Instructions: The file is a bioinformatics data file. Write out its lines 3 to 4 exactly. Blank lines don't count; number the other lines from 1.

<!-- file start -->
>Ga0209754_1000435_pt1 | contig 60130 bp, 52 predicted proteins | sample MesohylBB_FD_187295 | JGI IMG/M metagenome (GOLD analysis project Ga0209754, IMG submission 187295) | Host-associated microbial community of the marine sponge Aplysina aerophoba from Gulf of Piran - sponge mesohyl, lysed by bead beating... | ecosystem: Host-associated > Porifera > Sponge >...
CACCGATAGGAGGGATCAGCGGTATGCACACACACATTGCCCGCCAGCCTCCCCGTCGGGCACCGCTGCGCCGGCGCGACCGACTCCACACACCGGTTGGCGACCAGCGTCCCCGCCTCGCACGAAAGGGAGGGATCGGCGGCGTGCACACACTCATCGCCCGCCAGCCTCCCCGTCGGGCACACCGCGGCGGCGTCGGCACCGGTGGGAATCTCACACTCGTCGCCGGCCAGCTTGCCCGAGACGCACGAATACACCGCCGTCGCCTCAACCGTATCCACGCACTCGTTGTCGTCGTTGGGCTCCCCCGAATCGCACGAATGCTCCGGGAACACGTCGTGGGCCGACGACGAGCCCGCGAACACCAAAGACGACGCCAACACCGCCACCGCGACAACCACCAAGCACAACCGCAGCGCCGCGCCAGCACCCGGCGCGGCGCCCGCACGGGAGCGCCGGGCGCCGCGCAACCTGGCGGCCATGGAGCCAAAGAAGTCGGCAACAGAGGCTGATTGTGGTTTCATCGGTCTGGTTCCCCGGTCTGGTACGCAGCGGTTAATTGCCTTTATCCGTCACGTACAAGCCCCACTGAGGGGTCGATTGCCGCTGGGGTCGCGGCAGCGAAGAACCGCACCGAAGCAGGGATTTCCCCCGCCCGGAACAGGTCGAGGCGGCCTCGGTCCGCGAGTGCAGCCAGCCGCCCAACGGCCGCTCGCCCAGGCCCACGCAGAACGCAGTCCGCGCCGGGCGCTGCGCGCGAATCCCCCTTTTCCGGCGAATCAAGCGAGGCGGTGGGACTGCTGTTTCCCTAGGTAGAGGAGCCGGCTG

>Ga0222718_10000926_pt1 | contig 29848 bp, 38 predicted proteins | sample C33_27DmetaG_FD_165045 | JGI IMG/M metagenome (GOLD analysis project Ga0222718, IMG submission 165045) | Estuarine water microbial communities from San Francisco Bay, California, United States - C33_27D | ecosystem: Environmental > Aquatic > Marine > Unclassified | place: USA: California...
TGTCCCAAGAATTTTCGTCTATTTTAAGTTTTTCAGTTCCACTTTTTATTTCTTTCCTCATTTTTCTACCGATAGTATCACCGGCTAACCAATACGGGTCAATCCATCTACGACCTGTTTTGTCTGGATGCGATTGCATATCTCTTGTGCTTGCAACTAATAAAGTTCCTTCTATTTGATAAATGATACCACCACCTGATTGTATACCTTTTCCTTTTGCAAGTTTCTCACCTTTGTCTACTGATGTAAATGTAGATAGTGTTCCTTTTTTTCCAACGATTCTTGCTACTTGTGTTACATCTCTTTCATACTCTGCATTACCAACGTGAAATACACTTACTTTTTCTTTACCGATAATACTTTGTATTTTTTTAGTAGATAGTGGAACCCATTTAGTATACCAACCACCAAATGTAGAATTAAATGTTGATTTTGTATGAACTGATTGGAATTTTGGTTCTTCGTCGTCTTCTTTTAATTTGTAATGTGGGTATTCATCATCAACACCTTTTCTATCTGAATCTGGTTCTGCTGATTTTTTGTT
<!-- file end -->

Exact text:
>Ga0222718_10000926_pt1 | contig 29848 bp, 38 predicted proteins | sample C33_27DmetaG_FD_165045 | JGI IMG/M metagenome (GOLD analysis project Ga0222718, IMG submission 165045) | Estuarine water microbial communities from San Francisco Bay, California, United States - C33_27D | ecosystem: Environmental > Aquatic > Marine > Unclassified | place: USA: California...
TGTCCCAAGAATTTTCGTCTATTTTAAGTTTTTCAGTTCCACTTTTTATTTCTTTCCTCATTTTTCTACCGATAGTATCACCGGCTAACCAATACGGGTCAATCCATCTACGACCTGTTTTGTCTGGATGCGATTGCATATCTCTTGTGCTTGCAACTAATAAAGTTCCTTCTATTTGATAAATGATACCACCACCTGATTGTATACCTTTTCCTTTTGCAAGTTTCTCACCTTTGTCTACTGATGTAAATGTAGATAGTGTTCCTTTTTTTCCAACGATTCTTGCTACTTGTGTTACATCTCTTTCATACTCTGCATTACCAACGTGAAATACACTTACTTTTTCTTTACCGATAATACTTTGTATTTTTTTAGTAGATAGTGGAACCCATTTAGTATACCAACCACCAAATGTAGAATTAAATGTTGATTTTGTATGAACTGATTGGAATTTTGGTTCTTCGTCGTCTTCTTTTAATTTGTAATGTGGGTATTCATCATCAACACCTTTTCTATCTGAATCTGGTTCTGCTGATTTTTTGTT